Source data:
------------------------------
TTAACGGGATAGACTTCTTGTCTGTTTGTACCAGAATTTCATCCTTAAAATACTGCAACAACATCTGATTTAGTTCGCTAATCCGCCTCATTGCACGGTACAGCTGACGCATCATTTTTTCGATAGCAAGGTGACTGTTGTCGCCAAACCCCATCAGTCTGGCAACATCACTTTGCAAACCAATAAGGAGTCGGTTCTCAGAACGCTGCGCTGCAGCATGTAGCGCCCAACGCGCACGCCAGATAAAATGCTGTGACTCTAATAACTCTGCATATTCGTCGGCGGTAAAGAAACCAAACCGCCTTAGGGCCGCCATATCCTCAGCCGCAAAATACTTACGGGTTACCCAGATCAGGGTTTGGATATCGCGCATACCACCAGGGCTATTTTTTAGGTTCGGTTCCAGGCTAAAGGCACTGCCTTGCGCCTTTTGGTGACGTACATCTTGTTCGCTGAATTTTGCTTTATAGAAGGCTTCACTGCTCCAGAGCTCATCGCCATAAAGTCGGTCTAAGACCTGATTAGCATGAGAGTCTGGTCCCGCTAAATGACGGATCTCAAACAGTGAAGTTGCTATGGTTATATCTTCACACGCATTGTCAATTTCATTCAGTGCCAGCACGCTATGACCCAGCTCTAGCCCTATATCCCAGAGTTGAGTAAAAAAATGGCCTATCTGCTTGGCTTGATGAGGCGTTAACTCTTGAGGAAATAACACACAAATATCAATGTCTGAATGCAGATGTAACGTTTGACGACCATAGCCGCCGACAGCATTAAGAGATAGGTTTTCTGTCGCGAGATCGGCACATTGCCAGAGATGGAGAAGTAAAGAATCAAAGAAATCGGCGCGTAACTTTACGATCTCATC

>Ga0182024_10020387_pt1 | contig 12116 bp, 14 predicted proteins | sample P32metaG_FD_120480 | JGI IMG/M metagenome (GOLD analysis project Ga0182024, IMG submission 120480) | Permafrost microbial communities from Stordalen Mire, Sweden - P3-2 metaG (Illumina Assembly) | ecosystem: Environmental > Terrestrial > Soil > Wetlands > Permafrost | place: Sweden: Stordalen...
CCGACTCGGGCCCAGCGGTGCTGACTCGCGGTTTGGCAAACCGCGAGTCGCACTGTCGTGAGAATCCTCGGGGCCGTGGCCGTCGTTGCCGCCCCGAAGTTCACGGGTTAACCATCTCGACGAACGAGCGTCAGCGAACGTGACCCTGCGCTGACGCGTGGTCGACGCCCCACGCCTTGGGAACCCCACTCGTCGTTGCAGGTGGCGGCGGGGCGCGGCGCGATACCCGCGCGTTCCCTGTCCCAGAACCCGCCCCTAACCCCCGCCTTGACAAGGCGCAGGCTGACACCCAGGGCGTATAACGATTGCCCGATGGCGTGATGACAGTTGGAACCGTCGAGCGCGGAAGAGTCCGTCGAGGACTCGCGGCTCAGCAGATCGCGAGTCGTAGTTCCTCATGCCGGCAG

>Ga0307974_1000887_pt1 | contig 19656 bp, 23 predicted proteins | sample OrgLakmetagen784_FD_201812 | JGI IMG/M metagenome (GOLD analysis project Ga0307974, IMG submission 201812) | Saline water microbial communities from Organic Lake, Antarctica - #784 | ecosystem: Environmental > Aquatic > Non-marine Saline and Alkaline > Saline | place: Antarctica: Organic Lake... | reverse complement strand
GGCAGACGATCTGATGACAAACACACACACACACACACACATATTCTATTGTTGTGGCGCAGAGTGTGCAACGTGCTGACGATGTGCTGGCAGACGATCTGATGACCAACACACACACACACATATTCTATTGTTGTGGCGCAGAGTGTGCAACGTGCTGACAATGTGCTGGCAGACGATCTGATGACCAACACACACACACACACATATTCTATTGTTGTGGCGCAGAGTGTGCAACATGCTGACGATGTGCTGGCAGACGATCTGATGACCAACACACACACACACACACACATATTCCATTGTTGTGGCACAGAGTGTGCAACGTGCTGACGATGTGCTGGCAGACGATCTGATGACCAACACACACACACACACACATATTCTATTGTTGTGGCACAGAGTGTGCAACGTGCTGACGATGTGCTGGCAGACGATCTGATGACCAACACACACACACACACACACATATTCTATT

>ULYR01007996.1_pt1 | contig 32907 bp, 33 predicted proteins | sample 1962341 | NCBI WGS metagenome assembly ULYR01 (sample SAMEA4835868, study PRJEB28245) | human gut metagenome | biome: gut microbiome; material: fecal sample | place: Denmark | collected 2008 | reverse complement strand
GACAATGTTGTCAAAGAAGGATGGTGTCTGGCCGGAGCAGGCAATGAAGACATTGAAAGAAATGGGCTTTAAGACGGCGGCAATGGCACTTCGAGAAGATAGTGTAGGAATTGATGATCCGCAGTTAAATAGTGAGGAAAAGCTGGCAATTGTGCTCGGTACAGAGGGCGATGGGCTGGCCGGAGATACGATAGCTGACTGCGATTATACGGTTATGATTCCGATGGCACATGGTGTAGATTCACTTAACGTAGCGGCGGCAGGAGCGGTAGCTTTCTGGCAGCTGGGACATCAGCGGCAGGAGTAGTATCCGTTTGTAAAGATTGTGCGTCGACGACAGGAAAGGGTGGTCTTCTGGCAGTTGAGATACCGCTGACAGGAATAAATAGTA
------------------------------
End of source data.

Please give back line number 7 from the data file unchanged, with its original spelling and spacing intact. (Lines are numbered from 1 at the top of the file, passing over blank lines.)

GACAATGTTGTCAAAGAAGGATGGTGTCTGGCCGGAGCAGGCAATGAAGACATTGAAAGAAATGGGCTTTAAGACGGCGGCAATGGCACTTCGAGAAGATAGTGTAGGAATTGATGATCCGCAGTTAAATAGTGAGGAAAAGCTGGCAATTGTGCTCGGTACAGAGGGCGATGGGCTGGCCGGAGATACGATAGCTGACTGCGATTATACGGTTATGATTCCGATGGCACATGGTGTAGATTCACTTAACGTAGCGGCGGCAGGAGCGGTAGCTTTCTGGCAGCTGGGACATCAGCGGCAGGAGTAGTATCCGTTTGTAAAGATTGTGCGTCGACGACAGGAAAGGGTGGTCTTCTGGCAGTTGAGATACCGCTGACAGGAATAAATAGTA